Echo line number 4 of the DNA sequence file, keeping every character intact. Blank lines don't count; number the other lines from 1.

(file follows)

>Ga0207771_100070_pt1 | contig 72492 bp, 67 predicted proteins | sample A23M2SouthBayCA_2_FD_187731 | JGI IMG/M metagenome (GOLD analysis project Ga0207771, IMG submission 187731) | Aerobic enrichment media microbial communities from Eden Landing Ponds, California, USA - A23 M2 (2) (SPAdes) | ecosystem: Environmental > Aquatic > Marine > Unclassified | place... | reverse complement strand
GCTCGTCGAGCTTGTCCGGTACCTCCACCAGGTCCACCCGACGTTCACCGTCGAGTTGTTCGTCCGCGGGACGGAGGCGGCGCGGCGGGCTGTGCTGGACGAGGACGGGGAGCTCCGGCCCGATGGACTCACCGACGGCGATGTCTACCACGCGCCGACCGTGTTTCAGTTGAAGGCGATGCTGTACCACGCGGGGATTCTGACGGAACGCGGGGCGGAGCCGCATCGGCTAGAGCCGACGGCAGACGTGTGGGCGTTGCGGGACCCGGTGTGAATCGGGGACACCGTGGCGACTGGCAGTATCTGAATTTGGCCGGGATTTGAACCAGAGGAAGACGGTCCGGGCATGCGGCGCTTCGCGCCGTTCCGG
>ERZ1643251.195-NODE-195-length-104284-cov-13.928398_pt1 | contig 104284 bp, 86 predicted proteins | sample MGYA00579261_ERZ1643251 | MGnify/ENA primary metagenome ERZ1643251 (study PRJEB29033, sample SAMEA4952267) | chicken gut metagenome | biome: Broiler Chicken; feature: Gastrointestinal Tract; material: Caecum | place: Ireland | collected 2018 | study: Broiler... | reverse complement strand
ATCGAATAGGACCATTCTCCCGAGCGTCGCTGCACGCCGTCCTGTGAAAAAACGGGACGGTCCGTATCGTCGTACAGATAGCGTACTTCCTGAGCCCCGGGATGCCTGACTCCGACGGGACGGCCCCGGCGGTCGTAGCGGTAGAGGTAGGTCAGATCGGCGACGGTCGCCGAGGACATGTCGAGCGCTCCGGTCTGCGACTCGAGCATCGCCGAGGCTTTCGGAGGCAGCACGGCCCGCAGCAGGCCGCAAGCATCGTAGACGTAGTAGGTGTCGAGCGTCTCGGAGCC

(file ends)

ATCGAATAGGACCATTCTCCCGAGCGTCGCTGCACGCCGTCCTGTGAAAAAACGGGACGGTCCGTATCGTCGTACAGATAGCGTACTTCCTGAGCCCCGGGATGCCTGACTCCGACGGGACGGCCCCGGCGGTCGTAGCGGTAGAGGTAGGTCAGATCGGCGACGGTCGCCGAGGACATGTCGAGCGCTCCGGTCTGCGACTCGAGCATCGCCGAGGCTTTCGGAGGCAGCACGGCCCGCAGCAGGCCGCAAGCATCGTAGACGTAGTAGGTGTCGAGCGTCTCGGAGCC